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The inevitable result is a significant degradation in overall performance. Sites like this can be recognised in a number of ways:

  • They Typically Exhibit Wide Disparities in Design
  • They Display a Lack of Focus in Content
  • They Use 'Bleeding-Edge' Technologies

The problem here is that no-one is appointed to oversee development at the highest of levels. To remedy this, some form of Website Management Team (WMT) is required.

June 2018: Learn how to grow your web team as your site expands. Follow Junior (Web Manager in a fast expanding business) in a series of video tutorials as he upgrades his online operations.

Website Management Team (WMT)

The roles within a website management teamA Website Management Team (WMT) is the senior authority in charge of a site. That is, it is responsible for both setting high level Goals and ensuring they are achieved. Members of a WMT typically include stakeholders from departments for whom the website constitutes an important asset, e.g. Marketing/Communications and large functional areas with a significant online presence. Their main responsibilities are:

  • To set corporate web strategy.
  • To agree site Goals.
  • To monitoring overall performance.

As a general rule, a WMT has little operational involvement in the sites for which it is responsible. This is because such activities are best left to experts in the appropriate teams. However, it may wish to get involved where decisions of a political or strategic nature are required, e.g. homepage changes.

Governance Review Meeting

In order to exercise its responsibilities effectively, a WMT is advised to meet on a regular basis appropriate to the scale of its site. This could range from about once a month for a busy eCommerce website, to quarterly or semi-annually for a basic brochureware site. The purpose of these meetings is to review ongoing management and address any issues that have arisen in Development, Maintenance or Hosting. For example, a standard list of agenda items could include:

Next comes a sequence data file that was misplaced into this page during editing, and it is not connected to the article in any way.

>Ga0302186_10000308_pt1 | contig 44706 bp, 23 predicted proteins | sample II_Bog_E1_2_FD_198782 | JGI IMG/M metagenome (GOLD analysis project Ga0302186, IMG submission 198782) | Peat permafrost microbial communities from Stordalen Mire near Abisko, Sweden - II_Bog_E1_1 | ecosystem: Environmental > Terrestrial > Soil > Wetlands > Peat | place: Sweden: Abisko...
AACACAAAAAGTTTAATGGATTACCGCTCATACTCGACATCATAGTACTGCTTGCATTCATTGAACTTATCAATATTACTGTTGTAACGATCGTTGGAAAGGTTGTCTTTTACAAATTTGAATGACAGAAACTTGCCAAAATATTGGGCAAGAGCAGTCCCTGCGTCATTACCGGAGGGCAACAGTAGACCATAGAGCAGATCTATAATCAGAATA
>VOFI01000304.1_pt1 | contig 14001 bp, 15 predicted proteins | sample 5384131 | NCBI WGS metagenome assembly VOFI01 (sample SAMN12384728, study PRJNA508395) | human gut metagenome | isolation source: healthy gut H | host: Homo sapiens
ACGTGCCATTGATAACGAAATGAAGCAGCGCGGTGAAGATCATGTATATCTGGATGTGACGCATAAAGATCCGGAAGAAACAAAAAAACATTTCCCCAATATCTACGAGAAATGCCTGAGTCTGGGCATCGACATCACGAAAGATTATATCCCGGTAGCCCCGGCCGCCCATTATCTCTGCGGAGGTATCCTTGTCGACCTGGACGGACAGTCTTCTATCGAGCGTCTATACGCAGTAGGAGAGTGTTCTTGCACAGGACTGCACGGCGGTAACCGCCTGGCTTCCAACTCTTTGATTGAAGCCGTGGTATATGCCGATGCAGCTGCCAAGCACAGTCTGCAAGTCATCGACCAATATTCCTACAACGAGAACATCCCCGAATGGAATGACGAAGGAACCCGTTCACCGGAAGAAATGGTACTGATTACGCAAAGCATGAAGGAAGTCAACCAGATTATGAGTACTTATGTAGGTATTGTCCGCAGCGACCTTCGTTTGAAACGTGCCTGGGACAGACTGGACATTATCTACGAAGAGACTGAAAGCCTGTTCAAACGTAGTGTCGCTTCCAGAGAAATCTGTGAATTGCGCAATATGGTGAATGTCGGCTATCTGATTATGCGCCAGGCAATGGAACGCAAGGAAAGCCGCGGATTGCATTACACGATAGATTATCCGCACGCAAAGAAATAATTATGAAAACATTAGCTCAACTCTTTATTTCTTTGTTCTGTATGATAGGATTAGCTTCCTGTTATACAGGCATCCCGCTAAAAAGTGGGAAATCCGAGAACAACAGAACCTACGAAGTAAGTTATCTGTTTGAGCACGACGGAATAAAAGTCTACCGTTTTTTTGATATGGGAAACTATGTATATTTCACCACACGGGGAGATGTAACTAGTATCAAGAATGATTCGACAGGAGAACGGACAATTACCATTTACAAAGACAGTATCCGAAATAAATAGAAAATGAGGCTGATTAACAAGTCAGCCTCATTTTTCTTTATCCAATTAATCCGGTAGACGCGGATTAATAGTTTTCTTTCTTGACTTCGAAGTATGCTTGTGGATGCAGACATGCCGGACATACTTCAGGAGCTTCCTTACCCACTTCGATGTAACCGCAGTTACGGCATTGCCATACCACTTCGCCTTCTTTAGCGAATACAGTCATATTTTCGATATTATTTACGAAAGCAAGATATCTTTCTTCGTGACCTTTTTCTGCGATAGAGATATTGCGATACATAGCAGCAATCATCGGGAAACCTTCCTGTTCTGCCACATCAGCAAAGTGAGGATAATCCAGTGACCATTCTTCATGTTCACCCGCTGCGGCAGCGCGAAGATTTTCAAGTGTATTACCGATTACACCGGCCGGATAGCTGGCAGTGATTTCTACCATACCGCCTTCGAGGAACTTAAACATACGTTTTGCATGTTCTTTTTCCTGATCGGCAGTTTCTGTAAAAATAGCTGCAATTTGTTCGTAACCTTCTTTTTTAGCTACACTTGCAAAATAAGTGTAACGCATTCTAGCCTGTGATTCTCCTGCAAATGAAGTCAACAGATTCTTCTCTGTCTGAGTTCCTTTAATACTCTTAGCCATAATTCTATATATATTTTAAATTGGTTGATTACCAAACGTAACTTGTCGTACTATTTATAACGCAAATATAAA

1. General review
  2. Development review
  3. New Content
  4. Hosting review
  5. Resourcing review
  6. Governance review

1. General Website Review

A general review of site activity allows a WMT to monitor overall performance. For example, stakeholders may use a series of Key Performance Indicators (KPIs) by which they track the success of a site, e.g. traffic activity, revenue, etc.

2. Website Development Review

Within the terms of its responsibility for overseeing development, a WMT should be presented with an update on all items and kept appraised of any issues. It must also have the opportunity to review and signoff on major new changes before they go live, e.g. a new homepage.

3. New Content Proposals

A Website Development Review provides stakeholders with an opportunity to debate new proposals for site content. In fact, all ideas for additional information or applications must be approved by a WMT before work commences. This is to ensure content remains in support of site Goals and to prevent costly 'solo-runs'.

4. Website Hosting Review

Website hosting has many implications for a site, particularly the level of performance experienced by visitors. 'Website performance' encompasses measures for Availability, Reliability and Responsiveness. That is:

  • Availability : Is the website available when customers want it?
  • Responsiveness : Is it fast enough?
  • Reliability : What is the mean-time between failures?

A review of this type allows a WMT to gauge how well the chosen solution is operating and whether it continues to be appropriate to their needs.

5. Website Resourcing Review

Not only must Website Goals be achievable, they must also be realistic. For example, it is no good demanding that feedback be responded to within 30 minutes if there is no-one available to do it! In this sense, a WMT must ensure sufficient resource is provided to carry out all activities.

6. Website Governance Review

Finally, a WMT is also responsible for overseeing the execution of the activities of Governance itself and policing issues as they arise. For example, a WMT must ensure all necessary structures, processes and procedures are in place to support site management. This includes hiring (and firing) staff, we well as acting as the 'court of final appeal' for operational disputes, e.g. allocation of resource.

In this sense, a WMT functions as a guarantor for all documentation, standards and procedures involved in site management. It can also request that all practices be reviewed at regular intervals to ensure they continue to reflect industry standards and business requirements.

Website Standard

Among all the documents that may be endorsed in this way, one in particular stands out - the Website Standard. A Website Standard is a document that details the approach of an organisation to the management of its own sites. The concept of a Website Standard will be explored in next month's article.